Evolution of Blackness in American Theatre: Reconciling Amiri Baraka and Suzan-Lori Parks

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Linh Trang My Pham/ Wesleyan College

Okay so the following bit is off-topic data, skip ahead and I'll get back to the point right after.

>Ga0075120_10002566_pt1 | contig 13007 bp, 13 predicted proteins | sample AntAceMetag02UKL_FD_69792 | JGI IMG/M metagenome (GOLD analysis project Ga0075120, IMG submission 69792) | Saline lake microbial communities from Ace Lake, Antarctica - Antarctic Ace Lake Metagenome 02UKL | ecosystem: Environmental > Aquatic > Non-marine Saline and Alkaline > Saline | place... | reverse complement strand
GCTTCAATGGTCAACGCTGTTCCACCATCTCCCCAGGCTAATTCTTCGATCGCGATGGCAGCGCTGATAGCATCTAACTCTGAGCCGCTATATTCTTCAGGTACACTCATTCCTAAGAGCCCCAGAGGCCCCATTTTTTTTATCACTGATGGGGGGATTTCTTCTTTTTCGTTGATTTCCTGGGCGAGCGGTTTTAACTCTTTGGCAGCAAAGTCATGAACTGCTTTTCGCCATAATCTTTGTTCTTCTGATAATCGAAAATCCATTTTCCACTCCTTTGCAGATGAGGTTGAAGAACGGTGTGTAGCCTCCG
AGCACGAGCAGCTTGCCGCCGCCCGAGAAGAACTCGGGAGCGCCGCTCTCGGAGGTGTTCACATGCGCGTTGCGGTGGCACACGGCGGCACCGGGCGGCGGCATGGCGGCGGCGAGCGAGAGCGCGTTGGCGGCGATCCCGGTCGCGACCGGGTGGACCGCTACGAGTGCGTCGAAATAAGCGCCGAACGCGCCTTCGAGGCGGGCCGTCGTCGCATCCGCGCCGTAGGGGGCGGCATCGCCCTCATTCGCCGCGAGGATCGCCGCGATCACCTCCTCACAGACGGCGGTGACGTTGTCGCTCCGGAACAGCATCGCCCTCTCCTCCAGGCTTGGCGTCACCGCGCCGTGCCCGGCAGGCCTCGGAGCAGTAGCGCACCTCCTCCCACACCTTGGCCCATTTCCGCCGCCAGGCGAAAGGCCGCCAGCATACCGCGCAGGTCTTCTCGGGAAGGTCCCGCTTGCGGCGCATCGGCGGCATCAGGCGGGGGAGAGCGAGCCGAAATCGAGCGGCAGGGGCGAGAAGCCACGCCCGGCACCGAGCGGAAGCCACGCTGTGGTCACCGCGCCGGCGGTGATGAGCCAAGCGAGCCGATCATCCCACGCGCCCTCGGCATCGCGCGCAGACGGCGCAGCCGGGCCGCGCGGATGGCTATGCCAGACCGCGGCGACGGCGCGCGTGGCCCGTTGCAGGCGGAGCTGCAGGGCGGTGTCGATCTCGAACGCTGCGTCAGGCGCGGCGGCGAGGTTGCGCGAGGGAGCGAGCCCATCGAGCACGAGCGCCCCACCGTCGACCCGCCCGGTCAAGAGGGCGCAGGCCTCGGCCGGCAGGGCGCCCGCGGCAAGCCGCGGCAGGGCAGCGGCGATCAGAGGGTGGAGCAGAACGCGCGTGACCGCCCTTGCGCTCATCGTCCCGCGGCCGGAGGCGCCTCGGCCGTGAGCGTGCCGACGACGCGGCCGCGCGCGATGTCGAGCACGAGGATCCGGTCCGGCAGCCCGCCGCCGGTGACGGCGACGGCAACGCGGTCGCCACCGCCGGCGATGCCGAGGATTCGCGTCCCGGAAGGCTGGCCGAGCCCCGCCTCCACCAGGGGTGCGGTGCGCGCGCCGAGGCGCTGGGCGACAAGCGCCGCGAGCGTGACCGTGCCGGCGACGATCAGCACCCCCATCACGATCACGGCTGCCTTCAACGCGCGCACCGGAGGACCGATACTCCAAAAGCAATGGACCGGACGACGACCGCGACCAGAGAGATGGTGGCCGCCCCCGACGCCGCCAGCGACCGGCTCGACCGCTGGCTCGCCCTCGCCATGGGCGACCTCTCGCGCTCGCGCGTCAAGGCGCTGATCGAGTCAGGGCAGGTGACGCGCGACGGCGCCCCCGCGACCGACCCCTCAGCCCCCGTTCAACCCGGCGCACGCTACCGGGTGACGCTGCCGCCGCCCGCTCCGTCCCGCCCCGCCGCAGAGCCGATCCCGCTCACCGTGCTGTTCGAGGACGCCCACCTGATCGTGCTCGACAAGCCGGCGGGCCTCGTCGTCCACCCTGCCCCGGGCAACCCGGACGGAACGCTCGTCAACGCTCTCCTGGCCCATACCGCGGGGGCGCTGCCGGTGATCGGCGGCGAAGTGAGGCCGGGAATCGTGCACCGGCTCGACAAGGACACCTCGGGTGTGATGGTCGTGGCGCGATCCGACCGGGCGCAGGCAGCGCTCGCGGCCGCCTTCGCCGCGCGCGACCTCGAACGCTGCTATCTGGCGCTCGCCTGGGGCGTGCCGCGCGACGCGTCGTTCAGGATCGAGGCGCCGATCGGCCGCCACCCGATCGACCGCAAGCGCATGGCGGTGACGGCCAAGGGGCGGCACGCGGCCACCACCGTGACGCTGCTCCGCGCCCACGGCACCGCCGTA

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“Why Baraka and Parks?” one may ask. Certainly, both are gifted playwrights, whose works can be considered the most influential of their generations. Nonetheless, besides the fact they are both African Americans, there seems to be little connection between the two artists. One, albeit brilliant, is a notoriously extreme Black nationalist and the other, a free-spirited, Oberammergau-loving genius. Simply put, as artists, they pursue different things. Therefore, it is hard to make an adequate comparison between them. Still, as I will explain later in this paper, there are points where their paths cross and certain aspects where their visions of theatre would come into direct confrontation. There is a need for a strategic analysis that would compare, contrast, and acknowledge the existing conflict between the representations of blackness in the works of these two playwrights. However, it would be too easy and superficial to simply define their differences. The goal here is also to point out the commonalities and to eventually stimulate reconciliation between Baraka’s blackness and Park’s blackness. It is only then can we fully examine the transformation, the evolution of black identity in American theatre.

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